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Deer culling continues but not all Syracuse neighborhoods see the results

Three deer stand staring at the camera.
Ben Limle
/
Forest Service USDA
Three deer stand staring at the camera.

Deer are frequently seen in backyards and parks in the City of Syracuse and can cause issues for the community. This includes damaging local ecosystems and increasing the risk of tick-related disease.

Mayor Ben Walsh introduced his tick and deer management program in 2019, which includes culling deer in the winter. Ninety-two deer were removed from the city during this year’s four-month management period. But Syracuse Chief Policy Advisor Greg Loh said not everyone has seen the difference it has made.

"We hear mostly this is great, we see fewer deer. We still hear, from residents of the city on the east side, who report no change or a worsening in the condition," Loh said.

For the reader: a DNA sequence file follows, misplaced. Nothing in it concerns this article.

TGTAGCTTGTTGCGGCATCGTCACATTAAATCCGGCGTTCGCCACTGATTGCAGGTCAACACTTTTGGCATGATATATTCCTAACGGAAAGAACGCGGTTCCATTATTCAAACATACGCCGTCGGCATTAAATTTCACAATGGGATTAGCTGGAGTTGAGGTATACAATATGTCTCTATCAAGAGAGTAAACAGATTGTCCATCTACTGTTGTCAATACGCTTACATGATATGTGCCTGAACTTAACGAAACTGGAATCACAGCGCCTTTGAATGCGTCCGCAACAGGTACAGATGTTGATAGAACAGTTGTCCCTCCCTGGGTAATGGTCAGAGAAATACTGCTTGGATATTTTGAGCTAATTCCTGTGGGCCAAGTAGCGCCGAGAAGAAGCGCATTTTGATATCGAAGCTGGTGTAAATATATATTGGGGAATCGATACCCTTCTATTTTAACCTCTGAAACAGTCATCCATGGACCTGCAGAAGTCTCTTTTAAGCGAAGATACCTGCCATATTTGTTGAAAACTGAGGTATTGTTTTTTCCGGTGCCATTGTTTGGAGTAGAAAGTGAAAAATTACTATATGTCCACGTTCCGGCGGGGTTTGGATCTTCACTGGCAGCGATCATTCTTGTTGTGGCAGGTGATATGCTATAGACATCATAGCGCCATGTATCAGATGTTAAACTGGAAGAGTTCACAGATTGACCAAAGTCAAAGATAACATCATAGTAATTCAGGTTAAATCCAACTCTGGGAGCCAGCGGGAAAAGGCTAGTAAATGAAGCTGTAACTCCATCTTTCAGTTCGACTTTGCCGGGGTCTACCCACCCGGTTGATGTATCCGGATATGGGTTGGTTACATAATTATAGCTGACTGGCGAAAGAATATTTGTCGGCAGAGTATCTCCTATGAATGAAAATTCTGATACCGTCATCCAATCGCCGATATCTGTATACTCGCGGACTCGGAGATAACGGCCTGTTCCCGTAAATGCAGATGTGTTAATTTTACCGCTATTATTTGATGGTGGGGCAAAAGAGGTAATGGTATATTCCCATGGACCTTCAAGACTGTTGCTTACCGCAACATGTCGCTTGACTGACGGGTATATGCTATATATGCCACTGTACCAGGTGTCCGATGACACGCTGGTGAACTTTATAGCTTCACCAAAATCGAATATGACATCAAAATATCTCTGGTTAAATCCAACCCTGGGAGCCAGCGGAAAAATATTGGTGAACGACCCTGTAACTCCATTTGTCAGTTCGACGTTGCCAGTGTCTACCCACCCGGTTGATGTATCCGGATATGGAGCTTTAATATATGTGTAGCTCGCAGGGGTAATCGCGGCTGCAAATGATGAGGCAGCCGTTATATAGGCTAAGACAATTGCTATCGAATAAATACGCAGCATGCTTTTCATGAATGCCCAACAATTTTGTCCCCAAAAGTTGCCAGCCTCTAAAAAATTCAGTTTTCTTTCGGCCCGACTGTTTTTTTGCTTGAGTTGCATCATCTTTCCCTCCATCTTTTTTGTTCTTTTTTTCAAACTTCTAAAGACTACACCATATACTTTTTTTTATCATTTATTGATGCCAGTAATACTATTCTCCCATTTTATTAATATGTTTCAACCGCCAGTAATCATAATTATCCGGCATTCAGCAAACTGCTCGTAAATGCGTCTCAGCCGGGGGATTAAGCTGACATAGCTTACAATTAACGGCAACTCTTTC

The USDA wildlife managers must follow certain protocols when removing deer from city neighborhoods. They have to be so many feet away from streets and where people live. Common Councilor Joe Driscoll said for this reason it can be hard to remove deer in densely populated parts of the city.

"It's really a challenge to get to some of these hardest hit neighborhoods on the east side, where it's densely populated, there's a lot of streets and a lot of residents around. Even though we got 92 this year, some of those areas will see an increase or have no effect until we can get some more sights set out, particularly around Nottingham High School area and the Near East side," Driscoll said.

In order to address the deer issues in these neighborhoods, the city may incorporate trapping or other measures that meet safety procedure. Greg Loh said some of the problems related to deer may take more time to resolve.

"We should not anticipate that the data over the past three years has yet begun to show us any reduction in tick encounters. It will take seven, ten years of effort, consistent, before we might see those kinds of developments," Loh said.

Residents are encouraged to report any public areas where they often see deer and educate themselves on tick-borne illnesses that come from deer.